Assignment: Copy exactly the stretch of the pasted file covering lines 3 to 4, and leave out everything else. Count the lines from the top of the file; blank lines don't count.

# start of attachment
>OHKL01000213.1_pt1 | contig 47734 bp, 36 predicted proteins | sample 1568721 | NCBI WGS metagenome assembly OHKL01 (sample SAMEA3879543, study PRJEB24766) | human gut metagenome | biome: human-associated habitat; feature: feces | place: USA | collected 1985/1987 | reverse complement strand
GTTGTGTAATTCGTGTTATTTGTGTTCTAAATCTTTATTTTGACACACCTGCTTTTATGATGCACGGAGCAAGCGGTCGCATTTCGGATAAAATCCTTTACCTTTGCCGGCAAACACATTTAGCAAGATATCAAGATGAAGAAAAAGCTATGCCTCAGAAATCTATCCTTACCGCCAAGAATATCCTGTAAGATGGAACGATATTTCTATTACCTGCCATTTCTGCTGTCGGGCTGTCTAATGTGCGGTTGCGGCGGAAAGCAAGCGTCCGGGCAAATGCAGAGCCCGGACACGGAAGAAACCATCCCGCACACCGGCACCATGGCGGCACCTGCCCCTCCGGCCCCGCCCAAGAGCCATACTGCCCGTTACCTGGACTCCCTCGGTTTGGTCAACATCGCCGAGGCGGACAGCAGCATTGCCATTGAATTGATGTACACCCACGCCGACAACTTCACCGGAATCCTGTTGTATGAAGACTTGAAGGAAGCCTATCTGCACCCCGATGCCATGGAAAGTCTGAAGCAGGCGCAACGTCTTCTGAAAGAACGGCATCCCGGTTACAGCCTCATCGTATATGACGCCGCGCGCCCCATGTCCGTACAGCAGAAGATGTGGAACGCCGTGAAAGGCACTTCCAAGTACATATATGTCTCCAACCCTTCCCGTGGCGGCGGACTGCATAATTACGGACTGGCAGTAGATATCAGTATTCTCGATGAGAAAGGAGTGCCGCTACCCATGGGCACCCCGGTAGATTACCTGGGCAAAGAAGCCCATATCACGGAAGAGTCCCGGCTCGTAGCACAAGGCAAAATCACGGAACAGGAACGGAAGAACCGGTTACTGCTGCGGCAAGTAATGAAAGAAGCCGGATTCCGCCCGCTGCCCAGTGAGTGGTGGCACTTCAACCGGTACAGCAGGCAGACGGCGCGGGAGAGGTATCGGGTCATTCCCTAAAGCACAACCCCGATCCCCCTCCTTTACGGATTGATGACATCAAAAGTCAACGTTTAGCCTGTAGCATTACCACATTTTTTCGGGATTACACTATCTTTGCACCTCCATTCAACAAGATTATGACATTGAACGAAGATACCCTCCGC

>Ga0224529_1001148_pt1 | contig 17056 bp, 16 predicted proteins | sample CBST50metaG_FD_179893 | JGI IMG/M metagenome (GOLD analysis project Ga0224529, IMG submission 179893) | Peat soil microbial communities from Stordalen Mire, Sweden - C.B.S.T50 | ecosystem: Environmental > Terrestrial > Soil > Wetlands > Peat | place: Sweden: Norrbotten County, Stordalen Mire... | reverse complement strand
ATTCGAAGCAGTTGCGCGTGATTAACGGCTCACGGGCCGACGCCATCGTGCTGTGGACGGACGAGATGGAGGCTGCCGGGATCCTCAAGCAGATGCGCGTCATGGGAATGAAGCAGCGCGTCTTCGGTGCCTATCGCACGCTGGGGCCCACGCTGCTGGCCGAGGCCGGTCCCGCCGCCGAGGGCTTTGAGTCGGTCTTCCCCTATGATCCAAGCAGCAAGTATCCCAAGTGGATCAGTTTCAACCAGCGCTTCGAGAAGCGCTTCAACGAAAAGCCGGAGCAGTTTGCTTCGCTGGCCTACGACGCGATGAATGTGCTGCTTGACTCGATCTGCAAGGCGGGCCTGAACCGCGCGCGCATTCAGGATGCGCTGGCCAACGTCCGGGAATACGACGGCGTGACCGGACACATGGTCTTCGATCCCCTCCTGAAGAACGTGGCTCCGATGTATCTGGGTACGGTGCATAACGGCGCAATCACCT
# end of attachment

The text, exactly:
>Ga0224529_1001148_pt1 | contig 17056 bp, 16 predicted proteins | sample CBST50metaG_FD_179893 | JGI IMG/M metagenome (GOLD analysis project Ga0224529, IMG submission 179893) | Peat soil microbial communities from Stordalen Mire, Sweden - C.B.S.T50 | ecosystem: Environmental > Terrestrial > Soil > Wetlands > Peat | place: Sweden: Norrbotten County, Stordalen Mire... | reverse complement strand
ATTCGAAGCAGTTGCGCGTGATTAACGGCTCACGGGCCGACGCCATCGTGCTGTGGACGGACGAGATGGAGGCTGCCGGGATCCTCAAGCAGATGCGCGTCATGGGAATGAAGCAGCGCGTCTTCGGTGCCTATCGCACGCTGGGGCCCACGCTGCTGGCCGAGGCCGGTCCCGCCGCCGAGGGCTTTGAGTCGGTCTTCCCCTATGATCCAAGCAGCAAGTATCCCAAGTGGATCAGTTTCAACCAGCGCTTCGAGAAGCGCTTCAACGAAAAGCCGGAGCAGTTTGCTTCGCTGGCCTACGACGCGATGAATGTGCTGCTTGACTCGATCTGCAAGGCGGGCCTGAACCGCGCGCGCATTCAGGATGCGCTGGCCAACGTCCGGGAATACGACGGCGTGACCGGACACATGGTCTTCGATCCCCTCCTGAAGAACGTGGCTCCGATGTATCTGGGTACGGTGCATAACGGCGCAATCACCT